The Kingdom of Mustang, which borders the Tibetan Plateau, is one of the most remote and isolated regions of the Nepalese Himalayas. Once an independent Buddhist kingdom, Mustang was annexed by Nepal in the late 18th century, but retained its status as an independent principality until the 1950s.
Due to its border sensitive location, Mustang was off-limits to foreigners until 1992. The relative isolation of the region from the outside world helped Mustang retain its ancient culture , which is more closely related to Tibet than to Nepal.
The landscape is also unlike any other part of Nepal, featuring deep gorges carved by the Gandaki River and strange rock formations. On the face of the Mustang Cliffs, there are about 10,000 dwellings located in ancient caves, some of which rise more than 100 meters above the valley floor.
No one knows who excavated them, nor how people scaled the vertical rock to access them. Some of the caves seem almost impossible to access , even for the most experienced climbers.
Most of these caves are now empty. Many of them show signs of having been rooms for the storage of grain, as well as sleeping spaces. Some other caves were apparently used as burial chambers. The several dozen bodies that were found in these caves were more than 2,000 years old.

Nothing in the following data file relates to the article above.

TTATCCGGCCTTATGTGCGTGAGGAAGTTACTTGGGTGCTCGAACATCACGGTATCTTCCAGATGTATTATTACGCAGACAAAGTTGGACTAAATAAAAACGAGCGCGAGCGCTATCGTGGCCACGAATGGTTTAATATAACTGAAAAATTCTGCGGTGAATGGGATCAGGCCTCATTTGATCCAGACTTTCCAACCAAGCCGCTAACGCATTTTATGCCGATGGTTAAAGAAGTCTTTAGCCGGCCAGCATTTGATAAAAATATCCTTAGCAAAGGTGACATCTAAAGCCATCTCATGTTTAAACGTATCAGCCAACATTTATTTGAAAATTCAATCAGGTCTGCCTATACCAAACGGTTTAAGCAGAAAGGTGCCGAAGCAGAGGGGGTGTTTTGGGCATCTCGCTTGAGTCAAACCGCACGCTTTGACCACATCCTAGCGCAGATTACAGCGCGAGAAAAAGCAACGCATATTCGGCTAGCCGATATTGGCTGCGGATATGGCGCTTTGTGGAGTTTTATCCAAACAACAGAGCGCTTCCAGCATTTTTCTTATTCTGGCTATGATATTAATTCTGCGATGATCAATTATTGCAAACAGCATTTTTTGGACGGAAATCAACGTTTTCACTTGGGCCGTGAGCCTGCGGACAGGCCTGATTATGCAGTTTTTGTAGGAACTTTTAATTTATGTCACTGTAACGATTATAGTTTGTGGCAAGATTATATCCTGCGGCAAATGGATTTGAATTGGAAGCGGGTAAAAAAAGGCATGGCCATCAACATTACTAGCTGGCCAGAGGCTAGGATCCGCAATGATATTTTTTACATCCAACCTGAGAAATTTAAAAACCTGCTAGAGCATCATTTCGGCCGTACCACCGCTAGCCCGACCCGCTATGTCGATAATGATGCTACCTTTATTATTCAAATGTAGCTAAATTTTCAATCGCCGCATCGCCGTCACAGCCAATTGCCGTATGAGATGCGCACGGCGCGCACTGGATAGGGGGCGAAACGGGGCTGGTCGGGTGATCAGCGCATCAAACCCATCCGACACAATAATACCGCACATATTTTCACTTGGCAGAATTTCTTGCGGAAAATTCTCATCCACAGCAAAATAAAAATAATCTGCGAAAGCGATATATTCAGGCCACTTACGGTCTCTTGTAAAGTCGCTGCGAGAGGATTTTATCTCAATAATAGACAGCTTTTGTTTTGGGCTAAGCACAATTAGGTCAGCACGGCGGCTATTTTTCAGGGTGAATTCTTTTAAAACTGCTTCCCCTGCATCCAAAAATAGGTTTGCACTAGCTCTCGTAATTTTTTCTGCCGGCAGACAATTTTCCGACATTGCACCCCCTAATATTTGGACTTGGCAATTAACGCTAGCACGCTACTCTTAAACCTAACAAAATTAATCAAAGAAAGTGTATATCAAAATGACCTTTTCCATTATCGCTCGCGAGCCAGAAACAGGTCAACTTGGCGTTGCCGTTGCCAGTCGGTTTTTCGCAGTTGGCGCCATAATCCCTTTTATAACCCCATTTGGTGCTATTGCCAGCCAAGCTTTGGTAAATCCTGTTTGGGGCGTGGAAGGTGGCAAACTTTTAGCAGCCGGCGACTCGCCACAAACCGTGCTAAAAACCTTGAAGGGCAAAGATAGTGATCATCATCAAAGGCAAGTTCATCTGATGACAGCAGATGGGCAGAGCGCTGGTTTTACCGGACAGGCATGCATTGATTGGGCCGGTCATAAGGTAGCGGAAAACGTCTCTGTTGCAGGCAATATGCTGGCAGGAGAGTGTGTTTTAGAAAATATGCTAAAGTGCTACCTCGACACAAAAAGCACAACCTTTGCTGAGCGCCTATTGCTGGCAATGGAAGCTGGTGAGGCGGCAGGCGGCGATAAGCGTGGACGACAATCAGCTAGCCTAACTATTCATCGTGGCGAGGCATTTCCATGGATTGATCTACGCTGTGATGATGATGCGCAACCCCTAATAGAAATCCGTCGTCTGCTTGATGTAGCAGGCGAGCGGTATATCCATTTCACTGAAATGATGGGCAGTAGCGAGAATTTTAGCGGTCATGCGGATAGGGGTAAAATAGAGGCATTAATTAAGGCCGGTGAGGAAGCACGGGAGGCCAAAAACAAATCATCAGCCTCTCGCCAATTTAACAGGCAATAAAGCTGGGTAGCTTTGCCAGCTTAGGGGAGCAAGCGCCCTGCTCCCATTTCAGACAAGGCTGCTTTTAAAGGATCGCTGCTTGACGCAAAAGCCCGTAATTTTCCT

In other caves, skeletons have been found dating from a time period ranging from the 3rd to the 8th century, before Buddhism reached Mustang.
Cut marks have also been found on the bones that may have been caused during the practice of ‘sky burial’, where the flesh of the body was cut into small pieces and left to be eaten by vultures. “Sky burials” are still practiced in many remote regions of the Himalayas.
Archaeologists believe that the Mustang Caves were used in three general periods. For the first time about 3,000 years ago as burial chambers. Then about 1000 years ago, they were mainly converted into rooms, perhaps to escape the wars and intruders of the valley. Finally, by the 1400s, most people moved to traditional villages and the caves became places of meditation.
Some of these caves were turned into monasteries, such as the Luri Gompa Monastery, the Chungsi Cave Monastery, and the Nyiphuk Monastery, all of which were built inside the caves.
Luri Gompa is the most famous monastery in Mustang. It stands at least 40 meters high from the ground, on one of the cliff’s many natural sandstone pillars. A winding path climbs all the way from the bottom of the valley to a front door, which leads to two interconnected chambers.
The outer chamber contains a shrine, while the inner chamber, that of Luri Gompa, is beautifully decorated with a series of paintings depicting saints and extraordinary powers of meditation.
There is no documentation regarding this mysterious monastery, but the murals on the walls appear to have been made in the 14th century, or even earlier.